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City given $1.3 millon anonymous donation for pool

Boulder City’s pool will be swimming in extra cash as the city received an anonymous donation of $1.34 million for the facility.

According to the city, it was given two checks from an anonymous donor this week, totalling $1,346,743.60.

“We learned of the possibility of this donation just two weeks ago, but felt it should not be shared with the general public until we had the checks in our possession,” said Al Noyola, city manager. “Boulder City is fortunate to have the support of generous donors who care about the community.”

The money is specifically for the community pool on Avenue B in Broadbent Park. The donation was “unsolicited” and the donor wants to remain anonymous. The money will be set aside in an account specifically for the pool.

“I’m constantly out beating the bushes for alternative funding sources and staff has been directed by council to seek those out as well,” said Mayor Rod Woodbury. “So, we couldn’t be more thrilled to receive this gracious gift from a true friend of Boulder City. I would like to personally thank the donor and family members for supporting this wonderful community asset of ours.”

City staff will recommend that City Council “formally accept” the donation at its next meeting, scheduled for Monday, June 10, so the funds can be used for the pool.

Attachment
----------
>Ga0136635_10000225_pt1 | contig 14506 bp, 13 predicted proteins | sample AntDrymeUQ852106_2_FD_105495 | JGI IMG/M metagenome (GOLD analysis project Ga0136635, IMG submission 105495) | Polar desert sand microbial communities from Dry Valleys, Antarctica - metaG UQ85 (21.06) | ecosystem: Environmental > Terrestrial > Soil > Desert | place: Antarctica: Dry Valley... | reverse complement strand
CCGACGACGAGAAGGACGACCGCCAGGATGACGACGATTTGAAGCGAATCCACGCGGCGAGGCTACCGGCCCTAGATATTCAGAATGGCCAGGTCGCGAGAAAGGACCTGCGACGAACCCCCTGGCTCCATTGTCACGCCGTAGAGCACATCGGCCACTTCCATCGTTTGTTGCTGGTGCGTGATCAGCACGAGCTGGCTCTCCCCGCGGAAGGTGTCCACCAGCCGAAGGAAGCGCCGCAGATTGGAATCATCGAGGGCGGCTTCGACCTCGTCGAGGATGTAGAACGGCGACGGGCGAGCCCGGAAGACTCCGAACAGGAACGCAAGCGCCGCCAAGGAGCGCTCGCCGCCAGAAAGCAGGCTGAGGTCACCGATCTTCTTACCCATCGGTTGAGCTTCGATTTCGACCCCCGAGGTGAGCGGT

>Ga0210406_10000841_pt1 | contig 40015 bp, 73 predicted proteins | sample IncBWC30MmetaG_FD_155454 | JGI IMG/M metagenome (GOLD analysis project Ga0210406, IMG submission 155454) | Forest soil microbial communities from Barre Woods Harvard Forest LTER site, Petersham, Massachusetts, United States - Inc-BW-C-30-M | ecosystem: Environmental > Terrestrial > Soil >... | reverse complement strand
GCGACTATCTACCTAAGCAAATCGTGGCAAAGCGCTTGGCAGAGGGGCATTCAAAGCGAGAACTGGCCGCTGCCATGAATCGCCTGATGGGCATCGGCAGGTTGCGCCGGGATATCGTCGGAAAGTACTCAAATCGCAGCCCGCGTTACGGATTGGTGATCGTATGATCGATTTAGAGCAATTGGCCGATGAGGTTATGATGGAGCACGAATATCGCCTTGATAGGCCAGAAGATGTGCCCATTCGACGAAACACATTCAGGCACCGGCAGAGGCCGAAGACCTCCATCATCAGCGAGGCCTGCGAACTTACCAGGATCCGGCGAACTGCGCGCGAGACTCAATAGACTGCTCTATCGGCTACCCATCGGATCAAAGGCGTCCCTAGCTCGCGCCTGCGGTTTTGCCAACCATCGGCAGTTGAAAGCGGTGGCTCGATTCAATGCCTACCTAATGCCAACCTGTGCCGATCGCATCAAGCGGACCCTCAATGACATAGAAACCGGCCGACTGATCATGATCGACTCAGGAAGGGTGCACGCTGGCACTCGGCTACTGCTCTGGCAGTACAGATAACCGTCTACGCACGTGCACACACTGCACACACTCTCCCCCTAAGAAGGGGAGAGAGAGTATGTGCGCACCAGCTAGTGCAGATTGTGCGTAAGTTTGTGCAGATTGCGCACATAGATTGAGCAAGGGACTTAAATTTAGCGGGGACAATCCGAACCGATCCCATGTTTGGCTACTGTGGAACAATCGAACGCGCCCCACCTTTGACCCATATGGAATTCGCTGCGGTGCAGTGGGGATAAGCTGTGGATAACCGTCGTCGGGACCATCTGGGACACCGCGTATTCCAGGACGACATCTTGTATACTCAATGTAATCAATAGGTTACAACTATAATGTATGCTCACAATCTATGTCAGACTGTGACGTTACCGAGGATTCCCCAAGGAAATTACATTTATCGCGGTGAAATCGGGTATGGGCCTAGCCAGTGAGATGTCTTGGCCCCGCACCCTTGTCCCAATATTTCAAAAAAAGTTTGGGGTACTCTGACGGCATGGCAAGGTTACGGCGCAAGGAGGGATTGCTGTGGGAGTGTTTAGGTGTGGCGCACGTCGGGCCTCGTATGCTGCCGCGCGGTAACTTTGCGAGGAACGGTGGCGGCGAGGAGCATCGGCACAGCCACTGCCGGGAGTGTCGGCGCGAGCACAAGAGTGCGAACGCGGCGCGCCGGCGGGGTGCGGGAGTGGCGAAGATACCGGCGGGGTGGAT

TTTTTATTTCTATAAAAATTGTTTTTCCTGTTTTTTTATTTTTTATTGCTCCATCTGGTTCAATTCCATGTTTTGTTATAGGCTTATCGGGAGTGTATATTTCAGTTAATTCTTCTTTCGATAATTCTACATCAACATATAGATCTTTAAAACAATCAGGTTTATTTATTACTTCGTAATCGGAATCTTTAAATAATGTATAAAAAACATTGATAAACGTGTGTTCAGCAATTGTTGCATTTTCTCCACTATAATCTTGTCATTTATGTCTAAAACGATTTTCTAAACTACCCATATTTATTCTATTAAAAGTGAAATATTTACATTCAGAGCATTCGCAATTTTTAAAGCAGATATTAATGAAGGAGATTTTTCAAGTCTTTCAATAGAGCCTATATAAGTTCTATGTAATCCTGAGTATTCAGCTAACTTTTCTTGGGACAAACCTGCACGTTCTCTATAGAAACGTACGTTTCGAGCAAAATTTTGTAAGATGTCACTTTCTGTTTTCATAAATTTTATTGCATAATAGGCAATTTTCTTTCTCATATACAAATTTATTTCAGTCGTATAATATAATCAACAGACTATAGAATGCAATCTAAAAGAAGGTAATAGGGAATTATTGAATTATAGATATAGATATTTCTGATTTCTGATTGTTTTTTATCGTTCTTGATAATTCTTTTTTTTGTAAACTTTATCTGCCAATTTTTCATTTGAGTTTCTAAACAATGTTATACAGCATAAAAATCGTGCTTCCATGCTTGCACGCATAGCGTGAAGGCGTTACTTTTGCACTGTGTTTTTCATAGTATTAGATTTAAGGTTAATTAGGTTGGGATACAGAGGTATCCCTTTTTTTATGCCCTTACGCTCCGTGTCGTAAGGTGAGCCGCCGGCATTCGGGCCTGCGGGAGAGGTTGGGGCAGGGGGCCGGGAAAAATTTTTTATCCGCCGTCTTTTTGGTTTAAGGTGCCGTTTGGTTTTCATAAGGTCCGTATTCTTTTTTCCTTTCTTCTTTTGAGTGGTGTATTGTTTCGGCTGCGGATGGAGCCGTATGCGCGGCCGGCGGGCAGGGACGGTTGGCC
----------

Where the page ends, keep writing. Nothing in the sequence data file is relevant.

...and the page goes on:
The pool at 861 Avenue B is almost 40 years old and beyond repair. The city has proposed a new aquatic facility and is requesting up to $40 million in general obligation bonds to pay for the construction, inflation, design costs and contingencies.

There are two questions on the June 11 election ballot about funding the project.

According to Communications Manager Lisa LaPlante, this donation is not based on them.

“Even if the questions don’t pass, it can be used for the pool,” she said.

Ballot Question No. 1 asks whether the city can use $5 million from its capital improvement fund as the money becomes available toward the design and construction of a new facility. Ballot Question No. 3 asks whether the city can be authorized to issue up to $40 million of general obligation bonds for the purpose of acquiring, constructing, improving and equipping recreational projects as defined by state law including an aquatic center.

According to Question No. 3, the bonds are expected to require a property tax levy for 30 years. The tax rate will vary by the amount of the bond, up to a maximum of .36 cents per $100, and will be based on the assessed value of a home, not the market value of a home. As an example, the ballot cites a new $100,000 home would pay an average of $126 per year.

If those questions pass, the new aquatic center is expected to be built next to the existing pool, so it can remain open during construction. The city estimates the project to take between 24-30 months.

Since it was presented, the project has drawn criticism from some residents who have said the proposed facility is too large and will cost too much money.

Contact reporter Celia Shortt Goodyear at cgoodyear@bouldercityreview.com or at 702-586-9401. Follow her on Twitter @csgoodyear.

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